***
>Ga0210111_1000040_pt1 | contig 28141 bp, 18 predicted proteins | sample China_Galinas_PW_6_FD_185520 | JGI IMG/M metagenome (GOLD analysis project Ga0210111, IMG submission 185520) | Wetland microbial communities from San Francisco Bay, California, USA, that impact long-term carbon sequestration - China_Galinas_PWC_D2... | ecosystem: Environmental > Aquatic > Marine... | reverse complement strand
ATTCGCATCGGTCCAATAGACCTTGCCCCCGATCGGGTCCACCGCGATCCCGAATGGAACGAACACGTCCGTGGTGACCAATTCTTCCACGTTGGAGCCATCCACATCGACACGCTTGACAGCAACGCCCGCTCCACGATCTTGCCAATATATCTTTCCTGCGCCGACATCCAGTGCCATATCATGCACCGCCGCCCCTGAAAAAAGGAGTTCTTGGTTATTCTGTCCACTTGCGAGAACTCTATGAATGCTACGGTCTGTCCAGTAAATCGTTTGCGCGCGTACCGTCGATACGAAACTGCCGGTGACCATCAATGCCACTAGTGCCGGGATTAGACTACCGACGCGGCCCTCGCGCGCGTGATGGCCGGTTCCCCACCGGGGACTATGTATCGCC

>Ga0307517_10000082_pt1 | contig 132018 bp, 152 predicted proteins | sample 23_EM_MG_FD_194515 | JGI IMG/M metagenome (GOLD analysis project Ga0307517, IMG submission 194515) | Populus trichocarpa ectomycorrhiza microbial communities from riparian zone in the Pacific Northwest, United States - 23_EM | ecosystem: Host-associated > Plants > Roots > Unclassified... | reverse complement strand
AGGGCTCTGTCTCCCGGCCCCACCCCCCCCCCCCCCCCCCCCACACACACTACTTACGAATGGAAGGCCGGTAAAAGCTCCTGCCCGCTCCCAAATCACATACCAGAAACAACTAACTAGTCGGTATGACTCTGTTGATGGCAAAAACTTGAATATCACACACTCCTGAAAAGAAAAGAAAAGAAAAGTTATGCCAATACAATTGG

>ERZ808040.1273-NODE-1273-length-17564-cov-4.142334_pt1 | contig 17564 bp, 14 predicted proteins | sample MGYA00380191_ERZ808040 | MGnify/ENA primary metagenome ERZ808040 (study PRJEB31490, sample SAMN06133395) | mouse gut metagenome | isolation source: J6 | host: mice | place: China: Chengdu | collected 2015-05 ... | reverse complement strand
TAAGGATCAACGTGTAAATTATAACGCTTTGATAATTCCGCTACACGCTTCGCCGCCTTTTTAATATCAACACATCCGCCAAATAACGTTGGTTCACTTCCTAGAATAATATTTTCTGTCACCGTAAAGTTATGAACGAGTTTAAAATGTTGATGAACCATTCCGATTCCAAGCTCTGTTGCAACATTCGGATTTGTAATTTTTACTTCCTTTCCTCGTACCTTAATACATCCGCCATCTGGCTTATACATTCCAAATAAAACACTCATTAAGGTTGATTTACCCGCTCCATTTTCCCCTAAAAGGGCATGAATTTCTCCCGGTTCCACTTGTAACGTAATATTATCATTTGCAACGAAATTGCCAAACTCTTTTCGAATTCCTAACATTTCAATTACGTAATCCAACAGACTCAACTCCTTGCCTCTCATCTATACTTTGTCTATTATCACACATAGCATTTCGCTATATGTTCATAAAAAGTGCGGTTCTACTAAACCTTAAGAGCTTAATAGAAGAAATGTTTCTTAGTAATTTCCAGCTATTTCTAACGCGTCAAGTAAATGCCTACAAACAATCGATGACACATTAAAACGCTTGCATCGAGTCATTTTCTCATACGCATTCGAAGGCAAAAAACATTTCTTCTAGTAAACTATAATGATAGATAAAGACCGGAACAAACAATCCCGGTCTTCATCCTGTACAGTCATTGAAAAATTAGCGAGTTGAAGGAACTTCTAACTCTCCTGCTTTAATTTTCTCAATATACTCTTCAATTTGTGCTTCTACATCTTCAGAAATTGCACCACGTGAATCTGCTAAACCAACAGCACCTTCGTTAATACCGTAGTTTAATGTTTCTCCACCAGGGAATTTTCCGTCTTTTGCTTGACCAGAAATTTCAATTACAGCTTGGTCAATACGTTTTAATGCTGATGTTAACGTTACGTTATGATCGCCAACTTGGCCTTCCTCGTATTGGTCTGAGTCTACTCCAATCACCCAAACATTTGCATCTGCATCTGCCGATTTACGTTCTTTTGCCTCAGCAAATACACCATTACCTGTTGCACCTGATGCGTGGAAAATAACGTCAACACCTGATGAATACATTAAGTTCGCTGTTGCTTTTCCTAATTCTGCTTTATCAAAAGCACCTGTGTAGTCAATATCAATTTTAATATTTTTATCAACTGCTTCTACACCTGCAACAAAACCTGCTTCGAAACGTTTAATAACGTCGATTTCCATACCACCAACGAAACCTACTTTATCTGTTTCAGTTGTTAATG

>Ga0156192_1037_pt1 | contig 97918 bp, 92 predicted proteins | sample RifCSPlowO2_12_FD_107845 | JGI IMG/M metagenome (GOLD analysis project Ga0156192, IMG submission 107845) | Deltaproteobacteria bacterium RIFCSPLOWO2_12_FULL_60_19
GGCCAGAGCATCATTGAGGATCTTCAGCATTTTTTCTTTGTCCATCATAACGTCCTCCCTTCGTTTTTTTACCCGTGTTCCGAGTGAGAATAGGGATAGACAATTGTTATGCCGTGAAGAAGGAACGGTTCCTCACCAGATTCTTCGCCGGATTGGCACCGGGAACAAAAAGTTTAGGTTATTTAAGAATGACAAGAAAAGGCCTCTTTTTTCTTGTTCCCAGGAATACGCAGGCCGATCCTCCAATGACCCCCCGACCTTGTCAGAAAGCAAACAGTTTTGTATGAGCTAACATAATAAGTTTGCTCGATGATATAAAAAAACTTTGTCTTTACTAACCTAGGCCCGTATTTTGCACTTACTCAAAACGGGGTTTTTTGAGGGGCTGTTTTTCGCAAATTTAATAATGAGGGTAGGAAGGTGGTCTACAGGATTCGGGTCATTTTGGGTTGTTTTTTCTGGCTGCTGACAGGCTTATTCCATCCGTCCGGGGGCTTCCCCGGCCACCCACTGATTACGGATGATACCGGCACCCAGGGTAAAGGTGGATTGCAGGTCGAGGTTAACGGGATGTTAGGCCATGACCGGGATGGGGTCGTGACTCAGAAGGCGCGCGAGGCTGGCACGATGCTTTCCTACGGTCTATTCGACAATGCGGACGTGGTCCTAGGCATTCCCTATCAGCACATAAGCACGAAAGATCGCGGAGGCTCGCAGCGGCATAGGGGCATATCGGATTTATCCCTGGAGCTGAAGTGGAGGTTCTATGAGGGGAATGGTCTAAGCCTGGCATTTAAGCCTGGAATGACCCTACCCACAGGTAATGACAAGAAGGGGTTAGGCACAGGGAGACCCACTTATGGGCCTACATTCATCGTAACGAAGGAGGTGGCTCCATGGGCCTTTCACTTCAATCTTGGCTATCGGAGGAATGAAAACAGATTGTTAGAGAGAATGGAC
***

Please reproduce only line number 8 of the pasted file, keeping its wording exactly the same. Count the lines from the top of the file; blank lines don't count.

GGCCAGAGCATCATTGAGGATCTTCAGCATTTTTTCTTTGTCCATCATAACGTCCTCCCTTCGTTTTTTTACCCGTGTTCCGAGTGAGAATAGGGATAGACAATTGTTATGCCGTGAAGAAGGAACGGTTCCTCACCAGATTCTTCGCCGGATTGGCACCGGGAACAAAAAGTTTAGGTTATTTAAGAATGACAAGAAAAGGCCTCTTTTTTCTTGTTCCCAGGAATACGCAGGCCGATCCTCCAATGACCCCCCGACCTTGTCAGAAAGCAAACAGTTTTGTATGAGCTAACATAATAAGTTTGCTCGATGATATAAAAAAACTTTGTCTTTACTAACCTAGGCCCGTATTTTGCACTTACTCAAAACGGGGTTTTTTGAGGGGCTGTTTTTCGCAAATTTAATAATGAGGGTAGGAAGGTGGTCTACAGGATTCGGGTCATTTTGGGTTGTTTTTTCTGGCTGCTGACAGGCTTATTCCATCCGTCCGGGGGCTTCCCCGGCCACCCACTGATTACGGATGATACCGGCACCCAGGGTAAAGGTGGATTGCAGGTCGAGGTTAACGGGATGTTAGGCCATGACCGGGATGGGGTCGTGACTCAGAAGGCGCGCGAGGCTGGCACGATGCTTTCCTACGGTCTATTCGACAATGCGGACGTGGTCCTAGGCATTCCCTATCAGCACATAAGCACGAAAGATCGCGGAGGCTCGCAGCGGCATAGGGGCATATCGGATTTATCCCTGGAGCTGAAGTGGAGGTTCTATGAGGGGAATGGTCTAAGCCTGGCATTTAAGCCTGGAATGACCCTACCCACAGGTAATGACAAGAAGGGGTTAGGCACAGGGAGACCCACTTATGGGCCTACATTCATCGTAACGAAGGAGGTGGCTCCATGGGCCTTTCACTTCAATCTTGGCTATCGGAGGAATGAAAACAGATTGTTAGAGAGAATGGAC